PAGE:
Unfortunately, our monetary central planners fail to realize that the 50 year march up the blue line (debt) in the chart below has badly injured the main street economy, and that as it “removes accommodation” and shrinks its balance sheet the damage will only be further compounded.
Secondly, during the final phases of the 50-year debt bubble, cheap debt increasingly cycled back into the canyons of Wall Street via corporate buybacks, M&A deals and other financial engineers maneuvers. There it fueled an enormous inflation of financial asset values and a veritable tsunami of speculative invention and dangerous wagering.
To wit, there never would have been a double inverse VIX ETF under a regime of honest money and free market financial discipline; nor would you find European junk bond yields trading inside of US treasuries or radically cyclical, price sensitive shale oil plays funded with junk bonds, or “volatility” being traded as an “asset class”. In a free market, the latter would have no trend and would therefore be unprofitable to trade.
In a word, the long-running illicit regime of Keynesian central banking is now “priced-in” to the entire warp and woof of the world’s $300 trillion market for debt ($220 trillion) and equity securities ($80 trillion).
Therefore, as the Fed moves forward into the terra incognito of QT and the massive draining of cash from the canyons of Wall Street, thereby eventually triggering reciprocal QT up and down the rest of the global central bank convoy, its essential impact will be to “un-price” the falsifications, distortions, deformations and malinvestments accumulated over decades.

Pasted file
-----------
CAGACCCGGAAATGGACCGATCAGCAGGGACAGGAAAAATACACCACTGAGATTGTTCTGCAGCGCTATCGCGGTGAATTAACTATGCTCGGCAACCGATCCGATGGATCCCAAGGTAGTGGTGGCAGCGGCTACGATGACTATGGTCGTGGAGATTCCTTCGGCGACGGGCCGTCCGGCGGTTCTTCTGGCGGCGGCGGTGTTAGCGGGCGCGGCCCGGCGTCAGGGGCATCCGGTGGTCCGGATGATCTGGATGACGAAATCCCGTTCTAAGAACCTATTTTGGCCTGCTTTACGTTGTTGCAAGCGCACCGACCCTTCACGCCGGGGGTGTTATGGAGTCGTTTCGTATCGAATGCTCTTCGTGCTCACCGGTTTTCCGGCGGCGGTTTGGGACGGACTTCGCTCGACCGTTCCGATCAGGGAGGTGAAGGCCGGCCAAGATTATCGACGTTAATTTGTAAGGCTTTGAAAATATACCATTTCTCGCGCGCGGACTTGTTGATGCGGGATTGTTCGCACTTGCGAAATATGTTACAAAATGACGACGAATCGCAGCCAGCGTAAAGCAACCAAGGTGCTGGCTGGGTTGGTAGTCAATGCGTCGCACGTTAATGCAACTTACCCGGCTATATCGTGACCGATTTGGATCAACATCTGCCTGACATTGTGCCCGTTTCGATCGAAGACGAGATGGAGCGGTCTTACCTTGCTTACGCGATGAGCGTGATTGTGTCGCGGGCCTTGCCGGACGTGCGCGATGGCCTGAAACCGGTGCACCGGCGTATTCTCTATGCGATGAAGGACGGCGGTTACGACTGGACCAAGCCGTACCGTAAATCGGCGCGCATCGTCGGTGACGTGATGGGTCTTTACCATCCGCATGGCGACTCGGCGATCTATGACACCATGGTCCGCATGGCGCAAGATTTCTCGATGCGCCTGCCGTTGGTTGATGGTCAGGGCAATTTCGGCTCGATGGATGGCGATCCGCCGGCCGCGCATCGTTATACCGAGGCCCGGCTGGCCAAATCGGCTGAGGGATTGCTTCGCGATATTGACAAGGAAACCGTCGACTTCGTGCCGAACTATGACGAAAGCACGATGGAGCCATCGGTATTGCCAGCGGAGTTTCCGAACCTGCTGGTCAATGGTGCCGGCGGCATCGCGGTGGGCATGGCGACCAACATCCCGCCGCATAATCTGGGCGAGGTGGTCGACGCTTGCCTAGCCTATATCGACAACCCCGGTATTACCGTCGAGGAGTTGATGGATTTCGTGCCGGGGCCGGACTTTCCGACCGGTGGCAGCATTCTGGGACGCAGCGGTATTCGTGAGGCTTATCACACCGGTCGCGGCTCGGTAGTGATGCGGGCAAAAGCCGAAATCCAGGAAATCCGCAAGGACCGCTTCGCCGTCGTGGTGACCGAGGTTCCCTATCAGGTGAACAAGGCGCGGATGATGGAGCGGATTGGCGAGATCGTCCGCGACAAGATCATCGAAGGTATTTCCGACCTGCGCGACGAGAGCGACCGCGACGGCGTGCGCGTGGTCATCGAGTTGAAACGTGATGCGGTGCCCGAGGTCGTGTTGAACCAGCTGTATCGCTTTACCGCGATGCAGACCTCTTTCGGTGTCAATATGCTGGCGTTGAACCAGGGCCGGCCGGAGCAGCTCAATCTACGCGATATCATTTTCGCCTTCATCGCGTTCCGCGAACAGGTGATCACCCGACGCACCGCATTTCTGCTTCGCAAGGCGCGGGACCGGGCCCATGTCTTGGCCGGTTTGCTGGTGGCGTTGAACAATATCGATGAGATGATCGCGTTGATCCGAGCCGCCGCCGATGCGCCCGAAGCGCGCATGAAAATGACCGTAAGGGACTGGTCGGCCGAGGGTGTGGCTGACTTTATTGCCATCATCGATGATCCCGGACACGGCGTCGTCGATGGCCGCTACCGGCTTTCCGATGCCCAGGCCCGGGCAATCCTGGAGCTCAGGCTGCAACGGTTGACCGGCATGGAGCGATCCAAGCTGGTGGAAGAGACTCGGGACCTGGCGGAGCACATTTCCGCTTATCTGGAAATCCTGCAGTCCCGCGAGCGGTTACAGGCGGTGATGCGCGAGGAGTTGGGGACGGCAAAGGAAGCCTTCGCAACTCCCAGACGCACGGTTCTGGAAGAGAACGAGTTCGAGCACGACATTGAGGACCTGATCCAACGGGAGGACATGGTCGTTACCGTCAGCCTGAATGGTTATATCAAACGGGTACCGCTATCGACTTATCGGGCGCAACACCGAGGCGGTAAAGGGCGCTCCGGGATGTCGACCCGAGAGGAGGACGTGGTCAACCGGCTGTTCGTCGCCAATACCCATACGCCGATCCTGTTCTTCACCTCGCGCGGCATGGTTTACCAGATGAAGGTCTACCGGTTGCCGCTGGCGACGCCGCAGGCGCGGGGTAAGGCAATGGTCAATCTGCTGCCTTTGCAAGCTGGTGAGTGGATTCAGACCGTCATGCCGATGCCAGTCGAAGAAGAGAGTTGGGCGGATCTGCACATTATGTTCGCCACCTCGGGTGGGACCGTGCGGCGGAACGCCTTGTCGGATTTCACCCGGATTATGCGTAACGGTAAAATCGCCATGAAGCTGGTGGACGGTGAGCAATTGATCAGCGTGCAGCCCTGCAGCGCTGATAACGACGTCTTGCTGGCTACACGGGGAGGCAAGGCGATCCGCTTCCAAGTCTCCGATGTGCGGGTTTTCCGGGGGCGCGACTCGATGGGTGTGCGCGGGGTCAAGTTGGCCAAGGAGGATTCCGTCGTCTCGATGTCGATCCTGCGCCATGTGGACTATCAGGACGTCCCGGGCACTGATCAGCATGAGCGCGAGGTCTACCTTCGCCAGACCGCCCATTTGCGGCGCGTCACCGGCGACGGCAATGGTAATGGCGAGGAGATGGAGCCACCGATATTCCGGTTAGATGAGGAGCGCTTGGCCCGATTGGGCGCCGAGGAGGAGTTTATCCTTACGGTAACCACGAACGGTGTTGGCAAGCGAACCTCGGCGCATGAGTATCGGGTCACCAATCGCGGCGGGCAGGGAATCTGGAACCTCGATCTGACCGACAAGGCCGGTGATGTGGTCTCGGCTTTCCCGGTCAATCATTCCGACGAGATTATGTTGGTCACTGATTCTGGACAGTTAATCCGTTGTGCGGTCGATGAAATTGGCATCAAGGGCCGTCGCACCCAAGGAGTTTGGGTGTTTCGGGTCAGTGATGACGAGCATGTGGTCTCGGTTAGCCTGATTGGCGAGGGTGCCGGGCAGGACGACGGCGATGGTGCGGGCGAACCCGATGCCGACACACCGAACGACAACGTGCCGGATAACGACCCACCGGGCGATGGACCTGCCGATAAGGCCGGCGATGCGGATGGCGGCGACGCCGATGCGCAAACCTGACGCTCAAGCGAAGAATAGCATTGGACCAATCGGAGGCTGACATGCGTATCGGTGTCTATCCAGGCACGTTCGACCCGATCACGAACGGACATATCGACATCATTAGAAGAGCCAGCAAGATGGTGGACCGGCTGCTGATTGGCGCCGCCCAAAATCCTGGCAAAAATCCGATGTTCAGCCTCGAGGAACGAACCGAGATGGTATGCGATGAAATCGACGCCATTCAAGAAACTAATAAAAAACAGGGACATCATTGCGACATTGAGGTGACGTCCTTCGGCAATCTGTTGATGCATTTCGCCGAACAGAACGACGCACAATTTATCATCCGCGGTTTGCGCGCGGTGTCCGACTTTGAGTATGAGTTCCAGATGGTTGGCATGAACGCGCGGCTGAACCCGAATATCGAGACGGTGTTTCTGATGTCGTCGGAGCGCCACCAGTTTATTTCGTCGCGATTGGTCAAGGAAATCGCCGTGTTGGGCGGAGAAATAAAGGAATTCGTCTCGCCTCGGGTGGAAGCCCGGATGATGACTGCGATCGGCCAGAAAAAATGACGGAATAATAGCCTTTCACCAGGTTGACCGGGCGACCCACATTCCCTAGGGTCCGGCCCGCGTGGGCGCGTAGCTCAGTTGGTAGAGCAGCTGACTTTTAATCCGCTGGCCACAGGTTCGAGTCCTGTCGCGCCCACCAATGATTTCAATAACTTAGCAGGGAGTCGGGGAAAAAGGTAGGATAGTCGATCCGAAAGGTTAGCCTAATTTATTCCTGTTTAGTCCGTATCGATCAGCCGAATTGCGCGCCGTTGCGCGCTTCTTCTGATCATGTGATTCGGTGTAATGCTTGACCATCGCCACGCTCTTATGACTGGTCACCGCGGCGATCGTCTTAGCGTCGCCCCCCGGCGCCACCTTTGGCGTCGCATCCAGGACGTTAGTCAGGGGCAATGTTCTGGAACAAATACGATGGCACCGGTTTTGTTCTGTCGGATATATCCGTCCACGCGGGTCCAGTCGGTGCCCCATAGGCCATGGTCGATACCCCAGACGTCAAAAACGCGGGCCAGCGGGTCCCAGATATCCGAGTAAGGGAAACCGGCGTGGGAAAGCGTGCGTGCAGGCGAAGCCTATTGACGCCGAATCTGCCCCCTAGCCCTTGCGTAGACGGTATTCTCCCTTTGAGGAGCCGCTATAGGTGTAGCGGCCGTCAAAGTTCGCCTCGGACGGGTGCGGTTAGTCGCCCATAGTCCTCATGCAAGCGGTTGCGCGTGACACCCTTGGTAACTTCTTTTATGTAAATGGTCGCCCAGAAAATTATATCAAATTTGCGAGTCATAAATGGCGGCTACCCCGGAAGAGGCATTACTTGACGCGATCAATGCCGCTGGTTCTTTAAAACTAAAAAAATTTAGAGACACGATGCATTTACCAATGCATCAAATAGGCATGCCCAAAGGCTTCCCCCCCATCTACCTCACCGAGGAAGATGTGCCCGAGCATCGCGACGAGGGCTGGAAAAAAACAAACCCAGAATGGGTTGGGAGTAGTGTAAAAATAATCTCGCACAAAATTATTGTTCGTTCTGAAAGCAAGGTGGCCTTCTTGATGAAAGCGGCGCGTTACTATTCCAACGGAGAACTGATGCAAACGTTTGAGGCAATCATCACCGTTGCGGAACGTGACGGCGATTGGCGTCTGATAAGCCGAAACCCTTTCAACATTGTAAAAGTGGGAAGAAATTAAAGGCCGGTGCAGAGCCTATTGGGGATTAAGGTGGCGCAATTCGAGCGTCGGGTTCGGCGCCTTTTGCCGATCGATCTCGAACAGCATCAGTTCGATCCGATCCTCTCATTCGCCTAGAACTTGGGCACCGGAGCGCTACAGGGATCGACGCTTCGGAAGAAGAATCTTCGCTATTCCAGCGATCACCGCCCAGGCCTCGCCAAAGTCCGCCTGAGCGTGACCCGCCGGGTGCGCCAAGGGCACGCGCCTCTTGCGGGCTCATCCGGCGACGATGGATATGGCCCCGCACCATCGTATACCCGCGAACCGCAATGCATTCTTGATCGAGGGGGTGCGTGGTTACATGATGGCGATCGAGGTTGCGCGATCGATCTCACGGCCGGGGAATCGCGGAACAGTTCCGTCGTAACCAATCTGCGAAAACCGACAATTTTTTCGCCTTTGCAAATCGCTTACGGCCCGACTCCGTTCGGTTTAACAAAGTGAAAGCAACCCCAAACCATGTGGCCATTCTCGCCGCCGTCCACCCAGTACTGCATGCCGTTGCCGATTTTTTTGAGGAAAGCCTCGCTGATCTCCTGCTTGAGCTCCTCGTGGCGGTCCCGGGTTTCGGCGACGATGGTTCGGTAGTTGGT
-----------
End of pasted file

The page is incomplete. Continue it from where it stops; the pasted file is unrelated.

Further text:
Needless to say, “un-pricing” will trigger chain reactions or what the central bankers are pleased to call “contagions” throughout the interstices of the world’s vast financial system. Mis-pricing was pleasant and arrived slowly, silently and incrementally; un-pricing, not so much.
Indeed, what lies ahead is akin to what Keynes once observed (in 1919 when he had not yet gone off the deep end) about the insidious workings of inflation: It gets embedded so deeply in the fabric of finance and economic life that it becomes virtually invisible.
Substitute “financialization” and debt-fueled “asset inflation” in the Great Thinker’s most famous quote, and you have exactly what the era of Bubble Finance has wrought in the present day world.